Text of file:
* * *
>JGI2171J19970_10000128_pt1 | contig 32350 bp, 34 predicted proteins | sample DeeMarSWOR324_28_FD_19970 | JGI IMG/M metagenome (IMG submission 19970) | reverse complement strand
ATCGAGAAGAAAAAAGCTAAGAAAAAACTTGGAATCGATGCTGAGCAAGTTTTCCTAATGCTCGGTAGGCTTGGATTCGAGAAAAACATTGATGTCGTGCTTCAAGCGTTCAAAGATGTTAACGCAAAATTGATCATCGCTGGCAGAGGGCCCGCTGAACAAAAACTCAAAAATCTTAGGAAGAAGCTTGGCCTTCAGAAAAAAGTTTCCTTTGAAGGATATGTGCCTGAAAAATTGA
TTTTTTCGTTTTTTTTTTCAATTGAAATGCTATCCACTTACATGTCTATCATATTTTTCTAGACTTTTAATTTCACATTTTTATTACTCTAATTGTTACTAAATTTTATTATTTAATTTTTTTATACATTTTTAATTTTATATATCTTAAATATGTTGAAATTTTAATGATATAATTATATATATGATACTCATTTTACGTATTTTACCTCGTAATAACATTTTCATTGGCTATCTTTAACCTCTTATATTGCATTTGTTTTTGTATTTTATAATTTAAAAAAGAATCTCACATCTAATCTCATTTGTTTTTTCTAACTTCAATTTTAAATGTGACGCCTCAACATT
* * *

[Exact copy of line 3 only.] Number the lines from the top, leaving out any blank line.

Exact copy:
TTTTTTCGTTTTTTTTTTCAATTGAAATGCTATCCACTTACATGTCTATCATATTTTTCTAGACTTTTAATTTCACATTTTTATTACTCTAATTGTTACTAAATTTTATTATTTAATTTTTTTATACATTTTTAATTTTATATATCTTAAATATGTTGAAATTTTAATGATATAATTATATATATGATACTCATTTTACGTATTTTACCTCGTAATAACATTTTCATTGGCTATCTTTAACCTCTTATATTGCATTTGTTTTTGTATTTTATAATTTAAAAAAGAATCTCACATCTAATCTCATTTGTTTTTTCTAACTTCAATTTTAAATGTGACGCCTCAACATT